The team is honoring the NHL Hall of Famer tonight at the TD Banknorth Garden for five decades of dedication and service to the Bruins' family.
Among his many services to the organization, taking a teenager named Bobby Orr under his gentle wing when No. 4 arrived from Parry Sound, Ontario, ranks among his best.
"Chief did that for all the young guys who came along, including myself," said Derek Sanderson, the famed "Turk" of the Big, Bad Bruins era, now a 60-year-old investment broker.
"I sat next to him in the dressing room for seven years," Sanderson reflected. "There's no finer person out there. Imagine 50 years with one organization? He deserves all the accolades. I don't think Detroit realized his greatness when they traded him (for Terry Sawchuk). They probably thought it was a flash in the pan deal.
"He was one tough player," said Turk. "He won the Lady Byng Trophy (for sportsmanship); he became a great goal scorer and playmaker; he played the game every night, never taking a night off; he played hurt; and, then, appropriately had his jersey retired."
Johnny McKenzie, "Pie" to friends, said he originally wasn't too thrilled to be traded to the Bruins by the New York Rangers in 1966.
"Chief was the one who made me happy that I did go to the Bruins," McKenzie said.
Bucyk on the left, Fred Stanfield in the middle and McKenzie on the right. That constituted one of the lines that left an indelible mark on the old Garden.
"That was pretty unreal, the way we clicked," McKenzie said. "It was uncanny how we all knew where each other would be. We'd pass to a spot and there was always one of us there to collect it. Of course, it helped to have a Hall of Famer on the line. Give him the puck in a scoring situation and it always ended up in the net."
Sanderson was one of Chief's biggest admirers, and it had more to do with Bucyk's help off the ice.
"He always looked after the younger guys ... Gregg Shepard, Donnie Marcotte. The list could go on and on. He'd even help them get settled, usually around Danvers on the North Shore. I was a little bit wild. I wasn't Route 1 material. Chief sort of gave up on me," Sanderson laughed. "I was a downtown Boston guy."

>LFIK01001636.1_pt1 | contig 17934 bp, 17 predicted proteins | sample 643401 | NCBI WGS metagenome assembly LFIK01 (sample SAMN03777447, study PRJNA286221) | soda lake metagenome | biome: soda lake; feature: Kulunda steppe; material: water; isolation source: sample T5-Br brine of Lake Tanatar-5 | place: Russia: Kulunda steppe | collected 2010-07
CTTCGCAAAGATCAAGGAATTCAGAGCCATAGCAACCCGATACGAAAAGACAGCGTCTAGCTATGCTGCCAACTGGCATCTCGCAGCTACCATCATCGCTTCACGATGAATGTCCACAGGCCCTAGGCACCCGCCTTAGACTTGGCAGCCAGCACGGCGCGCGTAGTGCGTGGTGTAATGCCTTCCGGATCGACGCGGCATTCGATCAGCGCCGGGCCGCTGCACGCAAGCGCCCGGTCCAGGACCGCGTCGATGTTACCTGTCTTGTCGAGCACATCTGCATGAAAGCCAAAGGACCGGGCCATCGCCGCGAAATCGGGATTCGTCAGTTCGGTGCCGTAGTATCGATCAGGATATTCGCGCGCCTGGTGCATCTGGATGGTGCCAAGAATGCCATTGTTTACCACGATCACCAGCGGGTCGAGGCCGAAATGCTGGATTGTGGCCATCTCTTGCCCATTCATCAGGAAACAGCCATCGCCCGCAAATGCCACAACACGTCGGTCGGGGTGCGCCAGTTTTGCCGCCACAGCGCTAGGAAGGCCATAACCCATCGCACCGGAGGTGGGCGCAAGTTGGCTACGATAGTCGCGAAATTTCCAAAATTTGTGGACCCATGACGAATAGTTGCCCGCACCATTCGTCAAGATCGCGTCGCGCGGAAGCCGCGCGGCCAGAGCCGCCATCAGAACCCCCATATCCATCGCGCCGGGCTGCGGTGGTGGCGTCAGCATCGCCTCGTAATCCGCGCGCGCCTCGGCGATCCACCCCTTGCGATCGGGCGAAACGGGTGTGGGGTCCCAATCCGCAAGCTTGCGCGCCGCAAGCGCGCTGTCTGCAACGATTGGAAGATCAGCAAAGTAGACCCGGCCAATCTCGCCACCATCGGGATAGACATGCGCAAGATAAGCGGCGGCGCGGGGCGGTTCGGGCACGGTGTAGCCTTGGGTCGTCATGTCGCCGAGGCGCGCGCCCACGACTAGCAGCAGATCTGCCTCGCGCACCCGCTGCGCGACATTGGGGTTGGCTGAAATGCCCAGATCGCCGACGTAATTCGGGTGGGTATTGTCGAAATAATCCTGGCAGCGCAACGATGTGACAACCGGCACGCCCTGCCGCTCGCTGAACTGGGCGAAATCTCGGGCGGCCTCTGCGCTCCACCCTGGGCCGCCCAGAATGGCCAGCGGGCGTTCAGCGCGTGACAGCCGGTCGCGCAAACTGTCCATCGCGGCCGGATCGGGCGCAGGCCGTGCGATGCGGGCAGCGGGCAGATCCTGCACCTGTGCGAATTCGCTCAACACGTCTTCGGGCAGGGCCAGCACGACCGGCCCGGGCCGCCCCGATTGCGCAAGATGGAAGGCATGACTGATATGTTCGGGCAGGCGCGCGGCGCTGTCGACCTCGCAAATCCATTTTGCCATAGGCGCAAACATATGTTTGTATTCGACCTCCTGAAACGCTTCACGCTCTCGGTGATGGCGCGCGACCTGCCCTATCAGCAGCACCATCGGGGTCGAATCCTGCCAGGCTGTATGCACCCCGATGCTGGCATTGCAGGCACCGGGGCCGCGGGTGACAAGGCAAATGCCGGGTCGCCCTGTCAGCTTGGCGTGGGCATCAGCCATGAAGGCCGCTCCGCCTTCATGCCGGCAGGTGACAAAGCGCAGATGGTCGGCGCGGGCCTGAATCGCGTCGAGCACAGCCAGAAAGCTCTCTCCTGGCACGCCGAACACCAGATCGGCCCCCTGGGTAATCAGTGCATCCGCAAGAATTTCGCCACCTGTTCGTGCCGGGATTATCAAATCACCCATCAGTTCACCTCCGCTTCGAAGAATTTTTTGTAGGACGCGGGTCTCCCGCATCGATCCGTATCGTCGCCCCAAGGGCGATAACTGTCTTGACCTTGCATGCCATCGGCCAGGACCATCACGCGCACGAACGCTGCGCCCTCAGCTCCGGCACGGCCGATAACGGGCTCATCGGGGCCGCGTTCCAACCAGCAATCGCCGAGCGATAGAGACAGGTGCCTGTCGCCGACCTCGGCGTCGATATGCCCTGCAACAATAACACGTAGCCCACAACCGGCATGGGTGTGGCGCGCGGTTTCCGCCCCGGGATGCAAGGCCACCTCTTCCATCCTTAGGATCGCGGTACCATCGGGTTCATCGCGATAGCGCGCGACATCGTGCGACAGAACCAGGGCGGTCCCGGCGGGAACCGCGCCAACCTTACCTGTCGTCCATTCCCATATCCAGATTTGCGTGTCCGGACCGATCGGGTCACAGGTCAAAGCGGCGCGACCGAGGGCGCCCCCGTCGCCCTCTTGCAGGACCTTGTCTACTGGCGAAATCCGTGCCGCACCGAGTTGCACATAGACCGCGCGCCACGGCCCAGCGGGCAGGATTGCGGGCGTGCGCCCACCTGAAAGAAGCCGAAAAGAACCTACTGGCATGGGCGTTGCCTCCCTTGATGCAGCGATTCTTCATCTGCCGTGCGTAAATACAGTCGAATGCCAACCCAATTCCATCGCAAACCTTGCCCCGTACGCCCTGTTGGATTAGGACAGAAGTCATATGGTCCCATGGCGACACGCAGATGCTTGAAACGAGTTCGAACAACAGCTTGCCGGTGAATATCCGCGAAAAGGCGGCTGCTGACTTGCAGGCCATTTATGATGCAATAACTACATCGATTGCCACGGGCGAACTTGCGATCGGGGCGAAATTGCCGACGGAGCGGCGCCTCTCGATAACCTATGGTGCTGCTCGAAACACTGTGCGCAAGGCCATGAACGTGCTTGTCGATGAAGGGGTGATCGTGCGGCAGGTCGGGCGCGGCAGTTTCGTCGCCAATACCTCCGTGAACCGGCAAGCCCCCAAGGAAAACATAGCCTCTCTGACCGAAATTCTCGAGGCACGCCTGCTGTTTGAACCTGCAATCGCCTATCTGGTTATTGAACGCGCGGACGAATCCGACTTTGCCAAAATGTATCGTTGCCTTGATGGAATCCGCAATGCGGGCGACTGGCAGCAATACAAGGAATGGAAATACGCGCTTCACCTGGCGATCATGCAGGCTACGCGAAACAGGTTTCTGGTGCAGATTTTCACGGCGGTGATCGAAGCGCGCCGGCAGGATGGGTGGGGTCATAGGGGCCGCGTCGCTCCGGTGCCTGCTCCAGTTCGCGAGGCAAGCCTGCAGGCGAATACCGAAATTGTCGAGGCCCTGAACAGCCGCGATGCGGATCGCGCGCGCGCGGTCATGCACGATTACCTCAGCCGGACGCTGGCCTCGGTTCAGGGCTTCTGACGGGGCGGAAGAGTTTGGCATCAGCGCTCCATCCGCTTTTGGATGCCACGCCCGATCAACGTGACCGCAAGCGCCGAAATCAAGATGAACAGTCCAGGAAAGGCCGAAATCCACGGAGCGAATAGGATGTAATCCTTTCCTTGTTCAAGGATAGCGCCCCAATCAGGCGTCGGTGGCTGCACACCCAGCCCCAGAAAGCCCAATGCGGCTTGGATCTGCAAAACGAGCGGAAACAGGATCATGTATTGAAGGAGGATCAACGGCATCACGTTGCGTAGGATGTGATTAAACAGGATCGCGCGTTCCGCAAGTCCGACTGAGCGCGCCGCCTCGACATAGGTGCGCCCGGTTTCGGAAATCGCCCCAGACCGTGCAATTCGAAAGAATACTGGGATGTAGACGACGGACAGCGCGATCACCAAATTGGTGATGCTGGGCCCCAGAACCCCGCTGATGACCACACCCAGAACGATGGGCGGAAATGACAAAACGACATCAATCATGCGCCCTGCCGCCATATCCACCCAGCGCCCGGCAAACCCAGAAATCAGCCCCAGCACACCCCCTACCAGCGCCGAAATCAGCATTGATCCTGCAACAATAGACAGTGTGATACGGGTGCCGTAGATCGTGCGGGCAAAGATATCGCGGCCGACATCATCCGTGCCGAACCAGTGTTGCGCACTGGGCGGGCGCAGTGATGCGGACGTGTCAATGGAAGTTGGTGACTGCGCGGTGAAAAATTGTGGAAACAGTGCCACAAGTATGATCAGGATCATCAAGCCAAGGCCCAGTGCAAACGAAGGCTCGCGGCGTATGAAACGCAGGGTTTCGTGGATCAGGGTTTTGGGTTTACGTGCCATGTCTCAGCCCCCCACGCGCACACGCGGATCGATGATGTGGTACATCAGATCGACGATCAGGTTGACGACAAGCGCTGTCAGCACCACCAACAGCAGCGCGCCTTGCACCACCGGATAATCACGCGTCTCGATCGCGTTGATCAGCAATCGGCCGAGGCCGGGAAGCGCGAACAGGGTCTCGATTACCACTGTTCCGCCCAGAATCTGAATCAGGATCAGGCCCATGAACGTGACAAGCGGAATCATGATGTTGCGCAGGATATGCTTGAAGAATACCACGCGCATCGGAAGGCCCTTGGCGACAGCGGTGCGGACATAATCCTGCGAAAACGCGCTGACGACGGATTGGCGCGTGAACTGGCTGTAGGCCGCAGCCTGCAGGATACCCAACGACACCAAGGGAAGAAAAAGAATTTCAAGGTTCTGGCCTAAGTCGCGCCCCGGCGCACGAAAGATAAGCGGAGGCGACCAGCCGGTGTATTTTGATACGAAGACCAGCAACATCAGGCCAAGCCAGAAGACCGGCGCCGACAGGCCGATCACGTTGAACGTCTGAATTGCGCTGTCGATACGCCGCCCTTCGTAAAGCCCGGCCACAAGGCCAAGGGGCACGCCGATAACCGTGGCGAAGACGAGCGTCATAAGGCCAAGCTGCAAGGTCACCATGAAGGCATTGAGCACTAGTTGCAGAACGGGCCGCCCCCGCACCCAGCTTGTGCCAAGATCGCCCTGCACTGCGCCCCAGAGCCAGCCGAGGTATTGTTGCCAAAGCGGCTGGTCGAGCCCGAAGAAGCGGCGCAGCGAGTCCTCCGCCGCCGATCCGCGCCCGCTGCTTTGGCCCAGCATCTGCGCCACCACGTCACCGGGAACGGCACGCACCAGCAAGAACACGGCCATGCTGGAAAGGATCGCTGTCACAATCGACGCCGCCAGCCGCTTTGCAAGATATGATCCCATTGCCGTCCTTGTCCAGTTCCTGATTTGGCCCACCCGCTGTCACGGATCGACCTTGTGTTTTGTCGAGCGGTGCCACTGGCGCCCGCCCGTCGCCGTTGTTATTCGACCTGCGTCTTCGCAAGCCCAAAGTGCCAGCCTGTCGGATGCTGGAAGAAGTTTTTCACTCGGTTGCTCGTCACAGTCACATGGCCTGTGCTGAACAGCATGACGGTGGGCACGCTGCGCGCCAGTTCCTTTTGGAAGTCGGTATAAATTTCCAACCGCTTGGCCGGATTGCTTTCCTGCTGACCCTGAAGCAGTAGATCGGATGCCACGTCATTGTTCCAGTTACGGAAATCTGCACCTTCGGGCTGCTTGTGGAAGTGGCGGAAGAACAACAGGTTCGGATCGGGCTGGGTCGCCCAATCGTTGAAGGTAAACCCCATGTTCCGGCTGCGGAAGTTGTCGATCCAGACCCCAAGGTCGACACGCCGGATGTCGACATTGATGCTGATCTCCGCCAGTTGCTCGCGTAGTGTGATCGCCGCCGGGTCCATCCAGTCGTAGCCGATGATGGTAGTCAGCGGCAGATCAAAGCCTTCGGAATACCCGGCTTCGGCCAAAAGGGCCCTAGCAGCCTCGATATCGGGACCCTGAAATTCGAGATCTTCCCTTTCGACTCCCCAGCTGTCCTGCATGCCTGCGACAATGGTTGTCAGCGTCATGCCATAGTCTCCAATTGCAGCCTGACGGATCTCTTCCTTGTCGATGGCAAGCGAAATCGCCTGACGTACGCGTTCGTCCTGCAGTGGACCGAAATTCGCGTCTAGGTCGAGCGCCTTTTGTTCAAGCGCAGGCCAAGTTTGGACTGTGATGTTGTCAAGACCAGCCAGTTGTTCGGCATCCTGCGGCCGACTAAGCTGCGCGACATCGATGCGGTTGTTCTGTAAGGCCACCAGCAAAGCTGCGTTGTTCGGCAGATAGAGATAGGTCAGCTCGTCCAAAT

For 45 of his 50 years with the club, Bucyk has been a "Boxford guy," one of the town's treasures. He's now 71, retired as an active player after the 1977-78 season.
His free time these days is spent fly fishing, golfing and, of course, fund raising for several charities, including the Boston Bruins Alumni.
His Bruins' legacy may cover 50 years, but Chief's NHL history extends another two years 52. People are inclined to forget his two years with the Detroit Red Wings. Bucyk actually got called up for a winning Cup year with the Wings, but did not get one of those big, fat diamond rings.
But he did receive a championship ring.
"I never asked to be traded. I sat on the bench, picking up splinters, observed, and practiced hard in Detroit. I had 11 goals in two years, and my ice time was limited You had to be patient," recalled the respectful Bucyk. "You were in the big league, and don't forget there were only six teams, just 20 players on each time, 120 in all."
Were it not for the celebrated trade that then Bruins' GM Lynn Patrick pulled off, swapping goalie Terry Sawchuk for Bucyk, Chief will be the first to tell you that his epic journey to Boxford never have materialized.